Bootlicking is a dangerous trend in politics as it results in people seeking favours, whilst at the same time blocking objective thinking and informed discourse. Bootlickers hardly look at things objectively because their main goal is to please their master at any cost. Africa is awash with examples of bootlickers.
In this column I comment on the change to the power of bogosi. Centrally I argue that the powers of the kgosi have been eroded by multiple factors over a long period of time and largely through the cooperation of the dikgosi themselves. I contend that much of the power of dikgosi rested on the ownership of land by merafe, whose power was vested in the kgosi.
Sometime last week I struggled with sleep. This was not the first time in as many days that worry had come to take control of my life. I felt helpless, but hope carried me beyond my physical limits. But on that fateful night – nothing and I mean nothing, including spiritual intervention could provide immediate remedy I much needed. It was a moment of pain and suffering for me.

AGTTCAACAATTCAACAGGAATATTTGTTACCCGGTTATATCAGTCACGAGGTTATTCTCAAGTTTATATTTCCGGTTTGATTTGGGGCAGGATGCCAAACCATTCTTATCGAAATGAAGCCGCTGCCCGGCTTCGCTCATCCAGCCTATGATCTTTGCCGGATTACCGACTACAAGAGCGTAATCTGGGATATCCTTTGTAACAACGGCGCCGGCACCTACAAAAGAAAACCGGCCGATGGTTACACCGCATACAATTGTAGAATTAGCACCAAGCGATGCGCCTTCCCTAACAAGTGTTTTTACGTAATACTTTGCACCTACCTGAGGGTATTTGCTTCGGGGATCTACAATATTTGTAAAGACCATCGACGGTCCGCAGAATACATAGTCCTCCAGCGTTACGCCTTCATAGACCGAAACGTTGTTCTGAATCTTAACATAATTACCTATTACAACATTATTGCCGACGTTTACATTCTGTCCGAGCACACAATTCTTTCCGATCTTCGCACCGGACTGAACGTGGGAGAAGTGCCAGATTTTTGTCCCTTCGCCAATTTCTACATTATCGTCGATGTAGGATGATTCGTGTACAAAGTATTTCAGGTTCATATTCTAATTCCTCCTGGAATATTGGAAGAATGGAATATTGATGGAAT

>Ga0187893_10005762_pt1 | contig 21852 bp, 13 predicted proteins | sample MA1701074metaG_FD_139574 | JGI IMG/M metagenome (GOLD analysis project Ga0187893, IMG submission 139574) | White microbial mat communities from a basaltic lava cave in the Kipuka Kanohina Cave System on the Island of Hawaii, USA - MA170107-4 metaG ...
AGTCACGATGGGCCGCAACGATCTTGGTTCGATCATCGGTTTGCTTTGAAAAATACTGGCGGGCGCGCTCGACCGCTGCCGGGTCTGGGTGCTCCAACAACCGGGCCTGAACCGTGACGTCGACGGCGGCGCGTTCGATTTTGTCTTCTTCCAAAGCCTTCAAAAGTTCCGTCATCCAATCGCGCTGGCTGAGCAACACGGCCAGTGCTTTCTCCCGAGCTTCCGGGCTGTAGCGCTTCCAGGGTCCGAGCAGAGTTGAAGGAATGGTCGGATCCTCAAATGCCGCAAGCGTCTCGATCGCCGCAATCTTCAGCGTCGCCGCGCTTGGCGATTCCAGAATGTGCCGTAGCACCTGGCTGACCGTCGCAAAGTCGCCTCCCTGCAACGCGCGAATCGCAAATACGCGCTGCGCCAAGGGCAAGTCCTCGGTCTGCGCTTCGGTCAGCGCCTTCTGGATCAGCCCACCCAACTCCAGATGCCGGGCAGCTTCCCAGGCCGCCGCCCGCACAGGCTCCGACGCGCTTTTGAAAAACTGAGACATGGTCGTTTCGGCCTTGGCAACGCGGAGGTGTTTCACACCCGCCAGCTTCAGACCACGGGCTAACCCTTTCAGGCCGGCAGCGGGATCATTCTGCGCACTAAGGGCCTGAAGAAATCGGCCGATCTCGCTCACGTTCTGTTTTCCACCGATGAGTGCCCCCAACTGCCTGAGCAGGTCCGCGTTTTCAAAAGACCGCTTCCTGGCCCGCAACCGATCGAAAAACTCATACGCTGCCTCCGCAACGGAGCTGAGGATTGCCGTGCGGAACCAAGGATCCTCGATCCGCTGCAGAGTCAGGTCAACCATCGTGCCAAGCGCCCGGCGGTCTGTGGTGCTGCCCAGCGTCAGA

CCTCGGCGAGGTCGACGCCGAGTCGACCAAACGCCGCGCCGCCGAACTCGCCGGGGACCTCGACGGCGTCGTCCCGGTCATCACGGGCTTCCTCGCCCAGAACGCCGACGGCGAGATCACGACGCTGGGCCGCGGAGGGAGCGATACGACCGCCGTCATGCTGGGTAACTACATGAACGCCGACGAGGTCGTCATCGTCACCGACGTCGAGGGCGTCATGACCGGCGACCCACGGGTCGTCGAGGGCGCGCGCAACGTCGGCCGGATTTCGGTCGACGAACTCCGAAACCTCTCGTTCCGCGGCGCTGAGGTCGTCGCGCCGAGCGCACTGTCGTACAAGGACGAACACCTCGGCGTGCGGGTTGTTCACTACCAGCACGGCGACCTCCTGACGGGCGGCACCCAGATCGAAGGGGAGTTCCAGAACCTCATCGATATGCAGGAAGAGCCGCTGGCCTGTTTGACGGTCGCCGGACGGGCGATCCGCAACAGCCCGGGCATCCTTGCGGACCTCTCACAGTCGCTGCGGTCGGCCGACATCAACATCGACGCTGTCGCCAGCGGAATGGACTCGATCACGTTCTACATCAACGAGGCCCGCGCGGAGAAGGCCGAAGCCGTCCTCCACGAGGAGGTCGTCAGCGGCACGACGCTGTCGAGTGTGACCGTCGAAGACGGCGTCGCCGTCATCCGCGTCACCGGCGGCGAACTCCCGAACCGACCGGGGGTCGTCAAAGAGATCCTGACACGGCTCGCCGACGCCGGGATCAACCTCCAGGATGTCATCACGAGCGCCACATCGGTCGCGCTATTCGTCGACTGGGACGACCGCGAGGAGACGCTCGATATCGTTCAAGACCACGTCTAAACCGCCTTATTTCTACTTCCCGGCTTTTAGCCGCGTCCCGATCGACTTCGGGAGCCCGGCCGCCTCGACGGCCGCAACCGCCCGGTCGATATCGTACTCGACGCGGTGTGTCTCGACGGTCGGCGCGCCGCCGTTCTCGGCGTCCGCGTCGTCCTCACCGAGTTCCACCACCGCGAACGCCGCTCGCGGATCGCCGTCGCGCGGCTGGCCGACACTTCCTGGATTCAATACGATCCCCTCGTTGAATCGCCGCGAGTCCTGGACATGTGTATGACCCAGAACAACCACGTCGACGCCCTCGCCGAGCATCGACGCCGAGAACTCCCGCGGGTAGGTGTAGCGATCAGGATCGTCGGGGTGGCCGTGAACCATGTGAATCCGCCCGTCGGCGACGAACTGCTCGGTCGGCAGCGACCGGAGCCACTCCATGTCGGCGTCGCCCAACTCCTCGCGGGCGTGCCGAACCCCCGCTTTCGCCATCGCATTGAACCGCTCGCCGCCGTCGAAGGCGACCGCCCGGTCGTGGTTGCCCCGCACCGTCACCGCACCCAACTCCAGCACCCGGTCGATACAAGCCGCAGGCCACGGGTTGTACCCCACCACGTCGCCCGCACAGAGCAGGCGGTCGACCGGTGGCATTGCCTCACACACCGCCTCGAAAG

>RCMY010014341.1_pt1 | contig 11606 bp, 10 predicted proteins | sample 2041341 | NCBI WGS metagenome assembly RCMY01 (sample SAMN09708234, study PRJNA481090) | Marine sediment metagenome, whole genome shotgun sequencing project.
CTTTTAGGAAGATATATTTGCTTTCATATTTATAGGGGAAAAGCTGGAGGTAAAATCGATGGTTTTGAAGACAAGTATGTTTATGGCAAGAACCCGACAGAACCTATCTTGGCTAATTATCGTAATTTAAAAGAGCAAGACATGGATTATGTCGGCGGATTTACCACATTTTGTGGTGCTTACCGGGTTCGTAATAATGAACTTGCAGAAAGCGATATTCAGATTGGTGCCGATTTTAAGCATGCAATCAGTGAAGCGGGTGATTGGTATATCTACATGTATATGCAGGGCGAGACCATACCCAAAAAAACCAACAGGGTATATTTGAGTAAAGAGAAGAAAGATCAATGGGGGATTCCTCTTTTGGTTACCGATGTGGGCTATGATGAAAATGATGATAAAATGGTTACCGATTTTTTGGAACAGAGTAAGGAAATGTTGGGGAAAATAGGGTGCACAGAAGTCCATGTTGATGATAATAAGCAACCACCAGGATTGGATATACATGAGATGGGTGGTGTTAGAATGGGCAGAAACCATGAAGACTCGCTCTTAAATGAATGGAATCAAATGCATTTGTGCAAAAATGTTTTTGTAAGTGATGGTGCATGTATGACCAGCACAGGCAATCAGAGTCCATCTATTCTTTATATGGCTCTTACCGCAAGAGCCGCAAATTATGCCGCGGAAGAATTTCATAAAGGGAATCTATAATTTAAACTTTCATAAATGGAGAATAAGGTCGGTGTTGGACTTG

With a few months left before the dawn of 2016, there is a pertinent question that we must unashamedly be asking ourselves as a nation: Are we still on track to attaining the lofty goals as spelt out in the Vision 2016 blueprint?
2016 is the year in which we will celebrate 50 years of independence.
Many of us think we know what corruption is or looks like; such as for instance, a cabinet minister digging his dirty fingers in the treasury and amassing ill-gotten wealth, an illicit deal carried out by politician(s) or purchasing a P46 000.00 fridge and P300 000.00 furniture, a government official or civil servants taking a cut in a deal, a policeman harassing and or conspiring with perpetra
It is now almost eight years since Botswana government decided to introduce the Alcohol Levy. That time is long enough to allow for a detailed review and reevaluation of that policy. Right from the beginning the Alcohol Levy was divisive.
In his farewell address in Serowe, immediate past Botswana President Festus Mogae remarked that ‘we have heard that there are people in the opposition who have vowed to make things difficult for him (Ian Khama) but they will not manage’. I was reminded of these remarks by the apparent indolence and paralysis gripping this formerly versatile and tenacious nation.
We are at a critical moment in the struggle against tuberculosis” and many countries experiencing an epidemiological transition of having to fight the double disease burden of Infectious and non-infectious diseases.